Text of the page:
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Chest. 2000 Mar;117(3):684-94.

Upregulation of gelatinases A and B, collagenases 1 and 2, and increased parenchymal cell death in COPD.

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Instituto Nacional de Enfermedades Respiratorias (Drs. Segura-Valdez, Gaxiola, Selman, and Ms. Becerril), Mexico City, Mexico.



A central feature in the pathogenesis of COPD is the inflammation coexisting with an abnormal protease/antiprotease balance. However, the possible role of different serine and metalloproteinases remains controversial.


We examined the expression of gelatinases A and B (matrix metalloproteinase [MMP]-2 and MMP-9); collagenases 1, 2, and 3 (MMP-1, MMP-8, and MMP-13); as well as the presence of apoptosis in lung tissues of 10 COPD patients and 5 control subjects. In addition, gelatinase-A and gelatinase-B activities were assessed in BAL obtained from eight COPD patients, and from six healthy nonsmokers and six healthy smoker control subjects.


Tertiary referral center and university laboratories of biochemistry, and lung cell kinetics.


Immunohistochemical analysis of COPD lungs showed a markedly increased expression of collagenases 1 and 2, and gelatinases A and B, while collagenase 3 was not found. Neutrophils exhibited a positive signal for collagenase 2 and gelatinase B, whereas collagenase 1 and gelatinase A were revealed mainly in macrophages and epithelial cells. BAL gelatin zymography showed a moderate increase of progelatinase-A activity and intense bands corresponding to progelatinase B. In situ end labeling of fragmented DNA displayed foci of positive endothelial cells, although some alveolar epithelial, interstitial, and inflammatory cells also revealed intranuclear staining.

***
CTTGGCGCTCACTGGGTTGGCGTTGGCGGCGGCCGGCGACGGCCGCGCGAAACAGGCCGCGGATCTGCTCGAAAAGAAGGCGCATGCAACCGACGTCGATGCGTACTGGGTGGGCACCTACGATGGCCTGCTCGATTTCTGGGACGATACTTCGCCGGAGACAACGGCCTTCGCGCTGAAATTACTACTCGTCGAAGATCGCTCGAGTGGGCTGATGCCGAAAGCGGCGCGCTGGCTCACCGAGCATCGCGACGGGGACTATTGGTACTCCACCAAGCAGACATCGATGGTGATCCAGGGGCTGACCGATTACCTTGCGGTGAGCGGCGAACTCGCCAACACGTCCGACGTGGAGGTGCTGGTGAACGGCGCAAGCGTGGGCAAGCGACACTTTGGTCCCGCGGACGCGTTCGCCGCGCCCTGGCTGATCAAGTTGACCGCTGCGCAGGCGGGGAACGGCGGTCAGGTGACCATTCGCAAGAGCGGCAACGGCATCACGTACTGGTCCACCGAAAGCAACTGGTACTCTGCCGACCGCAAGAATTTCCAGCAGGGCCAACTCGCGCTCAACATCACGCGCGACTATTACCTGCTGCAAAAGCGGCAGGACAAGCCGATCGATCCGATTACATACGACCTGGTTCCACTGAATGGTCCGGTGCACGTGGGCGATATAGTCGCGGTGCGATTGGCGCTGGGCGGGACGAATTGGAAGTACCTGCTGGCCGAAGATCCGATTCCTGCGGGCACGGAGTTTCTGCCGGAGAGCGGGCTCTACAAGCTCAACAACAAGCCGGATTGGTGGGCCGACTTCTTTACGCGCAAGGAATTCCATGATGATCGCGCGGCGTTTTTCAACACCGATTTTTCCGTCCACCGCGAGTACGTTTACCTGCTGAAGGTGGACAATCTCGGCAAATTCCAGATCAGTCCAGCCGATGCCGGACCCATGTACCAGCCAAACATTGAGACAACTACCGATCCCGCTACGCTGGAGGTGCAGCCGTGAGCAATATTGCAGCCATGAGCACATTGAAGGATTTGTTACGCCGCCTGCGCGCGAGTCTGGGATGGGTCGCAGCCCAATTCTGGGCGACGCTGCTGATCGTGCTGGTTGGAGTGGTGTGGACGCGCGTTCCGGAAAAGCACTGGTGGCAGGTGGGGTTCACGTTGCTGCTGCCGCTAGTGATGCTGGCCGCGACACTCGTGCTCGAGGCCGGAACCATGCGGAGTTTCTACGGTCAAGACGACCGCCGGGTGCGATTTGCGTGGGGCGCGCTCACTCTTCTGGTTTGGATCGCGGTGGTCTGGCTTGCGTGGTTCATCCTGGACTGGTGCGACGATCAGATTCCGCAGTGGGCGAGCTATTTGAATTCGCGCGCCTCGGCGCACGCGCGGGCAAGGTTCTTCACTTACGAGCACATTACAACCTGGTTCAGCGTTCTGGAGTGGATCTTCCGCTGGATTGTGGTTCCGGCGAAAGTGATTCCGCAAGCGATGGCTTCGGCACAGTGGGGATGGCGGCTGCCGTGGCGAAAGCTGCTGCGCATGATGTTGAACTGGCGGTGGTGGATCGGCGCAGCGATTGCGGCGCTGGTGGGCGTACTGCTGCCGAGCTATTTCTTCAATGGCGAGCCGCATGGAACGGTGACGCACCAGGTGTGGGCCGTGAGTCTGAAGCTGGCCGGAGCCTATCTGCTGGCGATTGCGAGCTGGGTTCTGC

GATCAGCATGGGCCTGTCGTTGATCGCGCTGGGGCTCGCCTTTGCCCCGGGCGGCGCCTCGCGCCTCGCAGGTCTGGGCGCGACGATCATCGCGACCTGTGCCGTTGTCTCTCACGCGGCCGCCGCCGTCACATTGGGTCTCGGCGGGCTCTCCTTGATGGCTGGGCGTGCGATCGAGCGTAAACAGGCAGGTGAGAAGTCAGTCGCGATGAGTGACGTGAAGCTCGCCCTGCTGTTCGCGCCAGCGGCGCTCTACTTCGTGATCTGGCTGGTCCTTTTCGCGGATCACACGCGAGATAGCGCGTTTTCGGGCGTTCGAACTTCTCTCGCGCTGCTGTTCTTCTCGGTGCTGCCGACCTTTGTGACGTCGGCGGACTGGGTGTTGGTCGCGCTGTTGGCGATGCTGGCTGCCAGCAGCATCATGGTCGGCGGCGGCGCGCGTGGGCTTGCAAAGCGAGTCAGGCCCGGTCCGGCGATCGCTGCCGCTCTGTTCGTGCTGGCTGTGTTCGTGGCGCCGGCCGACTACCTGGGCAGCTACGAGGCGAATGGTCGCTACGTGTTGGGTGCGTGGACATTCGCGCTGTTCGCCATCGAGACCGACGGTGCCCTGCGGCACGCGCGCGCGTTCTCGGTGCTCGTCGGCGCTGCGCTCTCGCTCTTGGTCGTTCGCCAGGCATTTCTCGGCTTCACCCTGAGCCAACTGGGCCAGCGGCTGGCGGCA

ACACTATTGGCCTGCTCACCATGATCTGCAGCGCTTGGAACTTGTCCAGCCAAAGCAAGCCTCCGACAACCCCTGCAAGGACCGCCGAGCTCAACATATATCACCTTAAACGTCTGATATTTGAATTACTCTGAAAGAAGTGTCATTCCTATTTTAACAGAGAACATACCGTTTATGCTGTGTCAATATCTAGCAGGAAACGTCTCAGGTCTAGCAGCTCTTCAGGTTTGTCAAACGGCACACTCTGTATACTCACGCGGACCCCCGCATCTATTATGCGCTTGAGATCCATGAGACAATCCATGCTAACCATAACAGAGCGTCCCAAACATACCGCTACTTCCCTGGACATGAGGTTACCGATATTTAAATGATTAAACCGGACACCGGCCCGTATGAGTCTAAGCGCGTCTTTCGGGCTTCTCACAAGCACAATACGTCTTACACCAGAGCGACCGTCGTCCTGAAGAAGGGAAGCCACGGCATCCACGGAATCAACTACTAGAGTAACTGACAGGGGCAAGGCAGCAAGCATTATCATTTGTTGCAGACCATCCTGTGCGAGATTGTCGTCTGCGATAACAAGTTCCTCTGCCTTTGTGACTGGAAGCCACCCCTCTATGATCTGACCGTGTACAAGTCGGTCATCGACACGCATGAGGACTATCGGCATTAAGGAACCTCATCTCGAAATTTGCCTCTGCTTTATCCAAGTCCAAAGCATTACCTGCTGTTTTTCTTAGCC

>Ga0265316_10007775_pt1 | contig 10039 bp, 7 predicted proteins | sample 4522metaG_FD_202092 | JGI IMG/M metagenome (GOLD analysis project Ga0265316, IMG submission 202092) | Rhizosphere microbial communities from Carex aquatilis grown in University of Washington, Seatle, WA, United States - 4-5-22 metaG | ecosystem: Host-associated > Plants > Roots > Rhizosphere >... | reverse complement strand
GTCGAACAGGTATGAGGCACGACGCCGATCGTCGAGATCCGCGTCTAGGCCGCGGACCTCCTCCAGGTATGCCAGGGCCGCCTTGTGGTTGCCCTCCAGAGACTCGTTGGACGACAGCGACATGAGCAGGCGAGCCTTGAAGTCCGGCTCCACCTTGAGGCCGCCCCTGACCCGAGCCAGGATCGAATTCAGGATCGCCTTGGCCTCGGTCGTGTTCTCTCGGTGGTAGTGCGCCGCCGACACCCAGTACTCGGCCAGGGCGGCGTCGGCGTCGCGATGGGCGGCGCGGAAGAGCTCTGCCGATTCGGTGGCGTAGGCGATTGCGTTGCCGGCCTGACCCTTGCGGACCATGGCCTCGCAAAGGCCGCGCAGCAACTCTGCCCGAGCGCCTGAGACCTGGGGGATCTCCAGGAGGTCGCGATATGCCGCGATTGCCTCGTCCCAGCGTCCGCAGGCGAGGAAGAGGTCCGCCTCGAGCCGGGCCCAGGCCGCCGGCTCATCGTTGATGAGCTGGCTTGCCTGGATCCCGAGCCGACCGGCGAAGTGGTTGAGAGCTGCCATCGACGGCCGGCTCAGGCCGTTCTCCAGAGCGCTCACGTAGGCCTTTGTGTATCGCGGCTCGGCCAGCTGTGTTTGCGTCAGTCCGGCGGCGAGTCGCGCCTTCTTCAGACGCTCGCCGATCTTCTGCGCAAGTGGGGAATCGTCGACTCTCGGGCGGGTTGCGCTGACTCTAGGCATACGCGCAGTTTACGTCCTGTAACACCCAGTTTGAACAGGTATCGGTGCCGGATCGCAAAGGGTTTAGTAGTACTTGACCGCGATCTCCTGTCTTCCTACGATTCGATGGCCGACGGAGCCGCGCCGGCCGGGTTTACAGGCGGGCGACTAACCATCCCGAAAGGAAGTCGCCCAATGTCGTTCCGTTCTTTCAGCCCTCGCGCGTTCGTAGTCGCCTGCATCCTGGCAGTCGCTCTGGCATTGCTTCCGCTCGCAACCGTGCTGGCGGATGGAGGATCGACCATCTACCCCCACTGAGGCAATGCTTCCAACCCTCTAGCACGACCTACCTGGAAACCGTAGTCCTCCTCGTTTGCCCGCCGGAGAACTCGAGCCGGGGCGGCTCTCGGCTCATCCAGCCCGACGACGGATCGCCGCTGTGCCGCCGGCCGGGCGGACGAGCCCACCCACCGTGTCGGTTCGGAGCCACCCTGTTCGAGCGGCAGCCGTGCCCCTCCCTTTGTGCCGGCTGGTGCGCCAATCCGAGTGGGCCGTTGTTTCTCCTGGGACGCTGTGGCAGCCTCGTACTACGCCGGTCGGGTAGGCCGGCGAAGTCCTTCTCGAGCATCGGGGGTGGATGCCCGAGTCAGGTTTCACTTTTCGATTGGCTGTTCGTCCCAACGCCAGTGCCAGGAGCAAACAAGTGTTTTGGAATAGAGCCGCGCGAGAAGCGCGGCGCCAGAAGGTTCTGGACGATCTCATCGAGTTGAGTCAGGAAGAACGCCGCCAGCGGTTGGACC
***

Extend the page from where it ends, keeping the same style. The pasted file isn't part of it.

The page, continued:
These findings suggest that there is an upregulation of collagenase 1 and 2 and gelatinases A and B, and an increase in endothelial and epithelial cell death, which may contribute to the pathogenesis of COPD through the remodeling of airways and alveolar structures.

[Indexed for MEDLINE]

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